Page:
At Johns Hopkins, scientists analyzed leg length as a percentage of total height in more than 7,000 adults. For whites and Hispanics, leg length was about 47 percent of their height on average; in non-Hispanic blacks, it was roughly 49 percent. The scientists found that as leg length dropped below average, diabetes risk rose 19 percent. In a similar study from the University of Bristol, England, researcher Abigail Fraser discovered that women whose legs were shorter than average had higher levels of liver enzymes, one of which has been linked to an increased risk of osteoporosis. (Women with longer legs had much lower levels.)
Short legs don't cause the problems: "Leg length can be a marker of poor nutrition and infections before puberty," Fraser says. "Malnutrition or serious illness can influence the development of the liver early in life, affecting its function later." Malnutrition may also explain the increased diabetes risk: Experts are uncovering a link between the rise of low-nutrition fast food in the 1960s and '70s and the fact that American adults are no longer the world's tallest people.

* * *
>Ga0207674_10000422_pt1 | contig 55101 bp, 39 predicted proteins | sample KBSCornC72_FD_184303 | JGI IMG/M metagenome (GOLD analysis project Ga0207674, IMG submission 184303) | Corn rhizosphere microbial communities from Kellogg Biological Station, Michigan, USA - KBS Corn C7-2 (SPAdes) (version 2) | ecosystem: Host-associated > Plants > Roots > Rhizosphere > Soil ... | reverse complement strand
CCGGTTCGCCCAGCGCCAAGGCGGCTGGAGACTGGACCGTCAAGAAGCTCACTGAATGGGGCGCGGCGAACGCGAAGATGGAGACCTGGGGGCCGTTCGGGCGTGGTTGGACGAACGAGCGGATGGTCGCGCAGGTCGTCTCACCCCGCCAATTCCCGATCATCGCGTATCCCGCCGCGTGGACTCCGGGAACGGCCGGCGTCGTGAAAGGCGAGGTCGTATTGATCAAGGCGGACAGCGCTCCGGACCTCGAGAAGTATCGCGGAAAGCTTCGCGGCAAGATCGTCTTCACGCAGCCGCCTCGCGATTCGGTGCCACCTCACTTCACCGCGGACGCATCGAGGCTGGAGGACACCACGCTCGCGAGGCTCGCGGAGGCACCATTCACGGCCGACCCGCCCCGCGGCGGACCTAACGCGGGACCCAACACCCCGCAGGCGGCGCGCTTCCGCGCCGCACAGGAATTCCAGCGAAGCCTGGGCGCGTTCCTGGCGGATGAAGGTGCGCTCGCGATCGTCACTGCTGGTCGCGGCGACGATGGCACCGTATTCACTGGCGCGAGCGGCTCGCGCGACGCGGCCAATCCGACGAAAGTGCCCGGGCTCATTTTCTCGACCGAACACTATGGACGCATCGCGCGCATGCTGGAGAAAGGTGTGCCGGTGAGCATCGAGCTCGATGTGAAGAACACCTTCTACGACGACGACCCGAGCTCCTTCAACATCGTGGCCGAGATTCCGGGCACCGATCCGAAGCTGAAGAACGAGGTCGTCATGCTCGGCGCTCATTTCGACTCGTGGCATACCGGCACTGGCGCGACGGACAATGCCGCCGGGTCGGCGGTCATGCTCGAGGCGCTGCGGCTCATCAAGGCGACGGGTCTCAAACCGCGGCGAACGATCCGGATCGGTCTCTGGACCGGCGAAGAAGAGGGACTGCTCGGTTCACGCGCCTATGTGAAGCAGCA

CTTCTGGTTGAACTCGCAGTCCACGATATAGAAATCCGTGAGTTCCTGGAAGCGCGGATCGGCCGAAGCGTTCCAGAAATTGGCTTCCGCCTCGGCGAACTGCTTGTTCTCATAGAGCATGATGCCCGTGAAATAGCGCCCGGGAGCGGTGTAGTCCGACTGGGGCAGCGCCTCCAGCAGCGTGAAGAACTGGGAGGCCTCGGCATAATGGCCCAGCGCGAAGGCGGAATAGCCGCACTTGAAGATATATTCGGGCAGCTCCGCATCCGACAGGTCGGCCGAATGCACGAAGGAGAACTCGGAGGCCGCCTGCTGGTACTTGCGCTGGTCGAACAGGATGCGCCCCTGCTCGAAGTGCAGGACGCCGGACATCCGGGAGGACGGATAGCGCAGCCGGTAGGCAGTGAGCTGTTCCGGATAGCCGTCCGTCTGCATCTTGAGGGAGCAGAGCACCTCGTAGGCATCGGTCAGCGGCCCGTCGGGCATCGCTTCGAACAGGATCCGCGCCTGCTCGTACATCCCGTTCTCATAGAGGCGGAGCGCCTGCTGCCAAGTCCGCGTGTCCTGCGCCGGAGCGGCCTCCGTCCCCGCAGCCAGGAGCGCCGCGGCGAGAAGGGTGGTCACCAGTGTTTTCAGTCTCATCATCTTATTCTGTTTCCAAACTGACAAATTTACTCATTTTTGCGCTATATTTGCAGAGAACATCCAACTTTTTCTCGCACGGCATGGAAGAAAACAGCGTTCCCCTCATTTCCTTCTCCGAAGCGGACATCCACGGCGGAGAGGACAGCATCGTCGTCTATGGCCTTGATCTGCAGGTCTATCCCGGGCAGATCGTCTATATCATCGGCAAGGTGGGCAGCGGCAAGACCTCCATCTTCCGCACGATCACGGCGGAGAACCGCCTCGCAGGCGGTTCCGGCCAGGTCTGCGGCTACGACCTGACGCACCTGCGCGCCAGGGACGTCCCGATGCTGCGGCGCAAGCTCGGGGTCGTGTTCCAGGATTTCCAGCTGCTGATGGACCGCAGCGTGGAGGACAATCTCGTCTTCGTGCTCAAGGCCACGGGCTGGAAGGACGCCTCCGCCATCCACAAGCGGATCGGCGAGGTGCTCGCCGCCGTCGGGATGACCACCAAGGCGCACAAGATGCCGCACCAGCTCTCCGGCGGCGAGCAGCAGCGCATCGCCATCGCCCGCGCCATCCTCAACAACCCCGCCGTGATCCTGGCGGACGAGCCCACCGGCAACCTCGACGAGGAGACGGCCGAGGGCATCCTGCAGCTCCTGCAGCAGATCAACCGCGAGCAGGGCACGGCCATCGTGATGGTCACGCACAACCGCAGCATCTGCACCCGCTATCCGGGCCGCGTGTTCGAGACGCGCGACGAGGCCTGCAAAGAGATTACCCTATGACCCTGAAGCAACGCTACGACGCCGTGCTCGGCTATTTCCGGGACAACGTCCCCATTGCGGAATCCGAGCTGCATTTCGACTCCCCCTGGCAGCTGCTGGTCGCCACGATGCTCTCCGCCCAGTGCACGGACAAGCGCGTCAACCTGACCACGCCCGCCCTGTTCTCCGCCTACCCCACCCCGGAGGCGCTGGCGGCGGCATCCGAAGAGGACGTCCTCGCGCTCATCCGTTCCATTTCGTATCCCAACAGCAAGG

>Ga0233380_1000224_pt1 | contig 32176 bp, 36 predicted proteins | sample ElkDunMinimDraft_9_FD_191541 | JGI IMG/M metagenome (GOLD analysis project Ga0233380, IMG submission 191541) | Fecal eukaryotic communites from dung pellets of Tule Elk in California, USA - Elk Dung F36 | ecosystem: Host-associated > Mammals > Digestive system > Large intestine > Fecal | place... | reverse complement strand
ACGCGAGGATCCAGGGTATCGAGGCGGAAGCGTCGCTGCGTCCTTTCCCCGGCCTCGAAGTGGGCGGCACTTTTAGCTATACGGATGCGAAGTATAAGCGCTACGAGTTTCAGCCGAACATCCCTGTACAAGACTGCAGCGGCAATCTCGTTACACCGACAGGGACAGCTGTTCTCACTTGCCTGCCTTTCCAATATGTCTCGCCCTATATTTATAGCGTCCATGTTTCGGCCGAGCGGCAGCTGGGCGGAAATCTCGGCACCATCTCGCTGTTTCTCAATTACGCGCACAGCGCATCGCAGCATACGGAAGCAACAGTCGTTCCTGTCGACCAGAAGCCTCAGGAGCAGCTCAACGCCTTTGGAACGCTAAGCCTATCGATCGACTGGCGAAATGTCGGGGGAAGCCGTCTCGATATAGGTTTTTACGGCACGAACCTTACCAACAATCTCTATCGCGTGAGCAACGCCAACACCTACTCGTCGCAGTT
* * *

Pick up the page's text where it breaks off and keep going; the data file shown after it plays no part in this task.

The risks incurred by having shorter legs can be overcome by pursuing a healthy lifestyle—exercising and eating right. The only message in this research, says Fraser, is that these people need to keep up with recommended health screenings, such as those for blood pressure, cholesterol, and blood sugar. Next time you have to shorten a new pair of pants, consider it a friendly reminder to take care of yourself.